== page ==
Meditation is an ideal way to pray. Using God's word (Lectio Divina) allows me to hear, listen and reflect on what the Lord wants to say to me - to one of his disciples - just like He did two thousand years ago.
The best time to reflect is at the beginning of the day and for at least 15 to 30 minutes.
Prior to going to sleep, read the Mass readings for the next day and then, in the morning, reflect on the Meditation offered on this website.
I hope these daily meditations allow you to know, love and imitate the Lord in a more meaningful way.
God bless you!

Friday, October 4, 2013

Luke 10:13-16 St. Francis

Friday of the Twenty-Sixth Week In Ordinary Time
(Click here for readings)

Jesus said to them, "Woe to you, Chorazin!  Woe to you, Bethsaida!  For if the mighty deeds done in your midst had been done in Tyre and Sidon, they would long ago have repented, sitting in sackcloth and ashes.  ...Whoever listens to you listens to me.  Whoever rejects you rejects me.  And whoever rejects me rejects the one who sent me."

I usually don't write about saints one can easily read about.  But today's saint is different.  Today we are celebrating the life of St. Francis of Assisi.  He is without doubt the most well-known and beloved saint in the world.  He is admired and respected by both Christians and non-Christians.  Even in the 21st century, his words and life continue to inspire all types of people:  environmentalists, pacifists, animal lovers, the poor, the outcasts, the powerful and the non-believers.  Why?  Because his words and life continue to be an appropriate antidote to today's hyper materialism and consumerism, selfish and utilitarian tendencies, warmongering and politicking mentalities.   

In honor of his namesake, Pope Francis celebrated Mass in the little town of Assisi.  He blessed children.  He blessed animals.  He blessed world leaders.  He blessed representatives of the world's religions.  He blessed everyone.  This is what St. Francis would have done.  This is what our beloved Pope is doing.  And by blessing everyone, he is truly reaching out to everyone.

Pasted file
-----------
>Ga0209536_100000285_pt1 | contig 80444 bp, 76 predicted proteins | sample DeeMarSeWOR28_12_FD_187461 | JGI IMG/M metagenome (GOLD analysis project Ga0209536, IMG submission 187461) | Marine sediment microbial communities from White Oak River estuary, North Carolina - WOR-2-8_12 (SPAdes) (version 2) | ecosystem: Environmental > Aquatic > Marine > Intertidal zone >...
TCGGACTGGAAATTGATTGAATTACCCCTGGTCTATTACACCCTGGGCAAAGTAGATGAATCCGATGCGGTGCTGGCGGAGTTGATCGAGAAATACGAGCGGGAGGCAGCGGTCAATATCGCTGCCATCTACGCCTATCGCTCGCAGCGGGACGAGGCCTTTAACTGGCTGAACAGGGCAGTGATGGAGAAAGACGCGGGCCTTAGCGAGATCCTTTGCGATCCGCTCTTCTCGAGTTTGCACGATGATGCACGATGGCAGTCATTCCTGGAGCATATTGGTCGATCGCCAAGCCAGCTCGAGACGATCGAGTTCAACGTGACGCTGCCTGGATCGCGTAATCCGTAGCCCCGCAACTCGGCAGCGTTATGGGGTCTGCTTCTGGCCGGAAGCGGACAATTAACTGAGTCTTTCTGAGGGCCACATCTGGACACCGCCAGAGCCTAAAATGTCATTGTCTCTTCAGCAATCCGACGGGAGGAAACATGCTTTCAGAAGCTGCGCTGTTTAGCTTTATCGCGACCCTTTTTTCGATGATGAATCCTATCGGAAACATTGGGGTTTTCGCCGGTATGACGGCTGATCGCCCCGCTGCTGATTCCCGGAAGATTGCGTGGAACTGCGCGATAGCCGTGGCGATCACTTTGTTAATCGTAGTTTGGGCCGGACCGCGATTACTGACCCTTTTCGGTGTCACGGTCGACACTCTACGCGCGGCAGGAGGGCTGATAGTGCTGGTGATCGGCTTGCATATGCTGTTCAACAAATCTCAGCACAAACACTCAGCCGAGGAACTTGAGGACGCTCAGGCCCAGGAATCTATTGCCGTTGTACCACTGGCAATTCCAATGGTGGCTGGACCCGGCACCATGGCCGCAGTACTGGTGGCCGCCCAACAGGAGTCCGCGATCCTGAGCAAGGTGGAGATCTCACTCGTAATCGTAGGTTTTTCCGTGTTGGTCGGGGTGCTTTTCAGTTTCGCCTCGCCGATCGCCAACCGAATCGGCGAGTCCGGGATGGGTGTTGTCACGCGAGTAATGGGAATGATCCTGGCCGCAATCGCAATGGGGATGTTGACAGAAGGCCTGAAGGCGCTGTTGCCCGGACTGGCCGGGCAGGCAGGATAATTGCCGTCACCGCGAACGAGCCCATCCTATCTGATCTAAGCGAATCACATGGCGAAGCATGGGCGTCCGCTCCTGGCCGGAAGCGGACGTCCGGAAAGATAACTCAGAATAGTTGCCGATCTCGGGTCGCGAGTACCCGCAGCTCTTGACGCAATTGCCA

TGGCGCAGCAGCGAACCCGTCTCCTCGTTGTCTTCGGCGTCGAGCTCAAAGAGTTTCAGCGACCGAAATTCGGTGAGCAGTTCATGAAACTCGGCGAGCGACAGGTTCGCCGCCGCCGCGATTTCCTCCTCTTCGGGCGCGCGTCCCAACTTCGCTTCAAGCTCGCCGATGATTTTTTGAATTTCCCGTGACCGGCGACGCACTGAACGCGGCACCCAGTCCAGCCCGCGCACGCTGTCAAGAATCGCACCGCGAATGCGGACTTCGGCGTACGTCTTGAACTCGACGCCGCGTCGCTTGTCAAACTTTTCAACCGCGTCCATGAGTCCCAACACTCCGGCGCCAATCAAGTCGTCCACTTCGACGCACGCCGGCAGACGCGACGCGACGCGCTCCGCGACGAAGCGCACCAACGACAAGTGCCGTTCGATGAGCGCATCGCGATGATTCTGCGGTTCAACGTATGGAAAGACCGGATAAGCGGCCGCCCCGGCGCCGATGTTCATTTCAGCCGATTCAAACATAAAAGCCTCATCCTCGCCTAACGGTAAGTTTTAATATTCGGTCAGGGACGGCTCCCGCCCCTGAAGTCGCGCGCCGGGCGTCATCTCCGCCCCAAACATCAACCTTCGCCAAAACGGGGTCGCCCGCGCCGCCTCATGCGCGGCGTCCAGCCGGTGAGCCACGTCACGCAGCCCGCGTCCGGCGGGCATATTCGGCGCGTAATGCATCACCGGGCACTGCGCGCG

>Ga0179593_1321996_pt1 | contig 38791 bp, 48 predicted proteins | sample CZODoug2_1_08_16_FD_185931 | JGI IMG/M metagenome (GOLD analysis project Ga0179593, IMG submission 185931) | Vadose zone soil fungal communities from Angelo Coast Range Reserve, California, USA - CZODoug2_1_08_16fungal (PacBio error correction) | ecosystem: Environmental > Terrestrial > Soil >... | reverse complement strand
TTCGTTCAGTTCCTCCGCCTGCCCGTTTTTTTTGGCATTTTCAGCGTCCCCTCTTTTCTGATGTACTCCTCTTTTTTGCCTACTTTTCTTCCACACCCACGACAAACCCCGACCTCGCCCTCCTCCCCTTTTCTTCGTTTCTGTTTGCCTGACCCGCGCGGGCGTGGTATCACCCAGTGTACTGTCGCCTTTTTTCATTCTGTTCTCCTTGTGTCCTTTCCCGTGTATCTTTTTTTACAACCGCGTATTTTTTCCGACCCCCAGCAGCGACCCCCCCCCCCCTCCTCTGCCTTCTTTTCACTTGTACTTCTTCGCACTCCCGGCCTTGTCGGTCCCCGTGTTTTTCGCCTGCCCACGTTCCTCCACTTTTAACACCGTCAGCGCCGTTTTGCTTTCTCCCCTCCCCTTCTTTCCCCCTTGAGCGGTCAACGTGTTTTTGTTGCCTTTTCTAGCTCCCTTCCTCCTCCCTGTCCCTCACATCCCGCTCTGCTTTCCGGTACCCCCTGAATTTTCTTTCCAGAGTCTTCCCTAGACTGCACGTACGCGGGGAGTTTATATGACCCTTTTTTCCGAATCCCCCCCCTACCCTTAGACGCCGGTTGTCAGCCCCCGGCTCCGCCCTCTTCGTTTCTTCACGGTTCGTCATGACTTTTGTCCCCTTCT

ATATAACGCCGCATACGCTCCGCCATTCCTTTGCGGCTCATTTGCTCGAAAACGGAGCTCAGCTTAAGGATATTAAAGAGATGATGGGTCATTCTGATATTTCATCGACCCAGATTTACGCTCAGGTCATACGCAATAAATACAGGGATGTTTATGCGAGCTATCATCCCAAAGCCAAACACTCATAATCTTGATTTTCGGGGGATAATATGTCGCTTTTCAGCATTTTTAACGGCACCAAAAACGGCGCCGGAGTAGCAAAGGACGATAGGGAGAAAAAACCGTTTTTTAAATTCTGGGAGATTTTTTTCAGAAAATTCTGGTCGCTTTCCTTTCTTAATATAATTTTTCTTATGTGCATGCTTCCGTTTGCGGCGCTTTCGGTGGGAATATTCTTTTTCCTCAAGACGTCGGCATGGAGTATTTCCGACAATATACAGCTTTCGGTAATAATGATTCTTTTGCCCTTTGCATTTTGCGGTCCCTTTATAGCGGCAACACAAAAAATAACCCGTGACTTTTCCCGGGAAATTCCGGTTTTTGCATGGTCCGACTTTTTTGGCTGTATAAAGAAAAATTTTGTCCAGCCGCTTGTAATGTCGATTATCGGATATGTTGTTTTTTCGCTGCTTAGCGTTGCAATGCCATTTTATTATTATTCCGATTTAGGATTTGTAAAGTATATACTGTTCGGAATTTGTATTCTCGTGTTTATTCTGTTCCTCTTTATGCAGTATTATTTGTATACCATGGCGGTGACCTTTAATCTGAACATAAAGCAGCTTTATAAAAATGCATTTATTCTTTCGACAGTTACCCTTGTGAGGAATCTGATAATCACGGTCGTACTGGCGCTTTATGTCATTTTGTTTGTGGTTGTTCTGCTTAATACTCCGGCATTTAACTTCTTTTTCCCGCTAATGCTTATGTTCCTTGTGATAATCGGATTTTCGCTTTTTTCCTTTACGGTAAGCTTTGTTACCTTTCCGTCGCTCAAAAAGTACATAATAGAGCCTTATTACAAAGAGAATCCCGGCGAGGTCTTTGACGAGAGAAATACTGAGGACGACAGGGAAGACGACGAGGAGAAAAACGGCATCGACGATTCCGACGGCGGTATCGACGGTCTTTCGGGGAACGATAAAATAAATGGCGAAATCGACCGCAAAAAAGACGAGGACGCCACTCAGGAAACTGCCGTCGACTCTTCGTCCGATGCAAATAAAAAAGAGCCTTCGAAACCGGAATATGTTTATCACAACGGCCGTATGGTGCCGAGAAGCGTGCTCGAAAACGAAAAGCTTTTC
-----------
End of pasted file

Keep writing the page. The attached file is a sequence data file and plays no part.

Humility is power.   By far there is more power from the pinky of a saint than from the fist of a dictator. There is more wisdom from the mouth of a saint than from the mouth of a brain surgeon.  There is more goodness and joy from the lives of the saints than from the lives of the rich and famous.  St. Francis knew this.  He even accepted it.  Actually, he embraced it.  He sold his fortune, gave it to the poor and received voilĂ !  He received one hundred times more. 

He came to realize what most parents come to realize (albeit a little late):  The more you have, the worse you get.

It's safe to say that prior to his conversion, Francis was the typical well-educated aristocratic spoiled brat.  He thought he knew it all.  He thought he had it all.  He thought he was all.  But deep down, he considered his origin to be that of mere matter; his dignity to be that of a mere animal; and his ultimate destiny to be that of mere death. 

That was it.  And he lived by it.  And he would have died comfortably and obscurely in it, if he had not rejected it.

St. Francis rejected all forms of violence, all forms of scare tactics and all forms of manipulation to embrace God the Almighty.  

You are great.  You are the Most High, you are almighty.  You, holy Father, are King of heaven and earth.  You are love, you are wisdom.  You are humility, you are endurance.  You are rest, you are peace.  You are joy and gladness, you are justice and moderation.  You are all our riches, and you suffice for us.  You are beauty.  You are gentleness.  You are our protector, you are our guardian and defender.  You are courage.  You are our haven and our hope.  You are our faith, our great consolation.  You are our eternal life, great and wonderful Lord, God almighty, merciful Savior.

What are the servants of God but his singers whose duty it is to lift up the hearts of men and women and move them to spiritual joy?

Have you lifted anyone's heart today?

St. Francis, pray for us!  And let's keep the Holy Father in our prayers.

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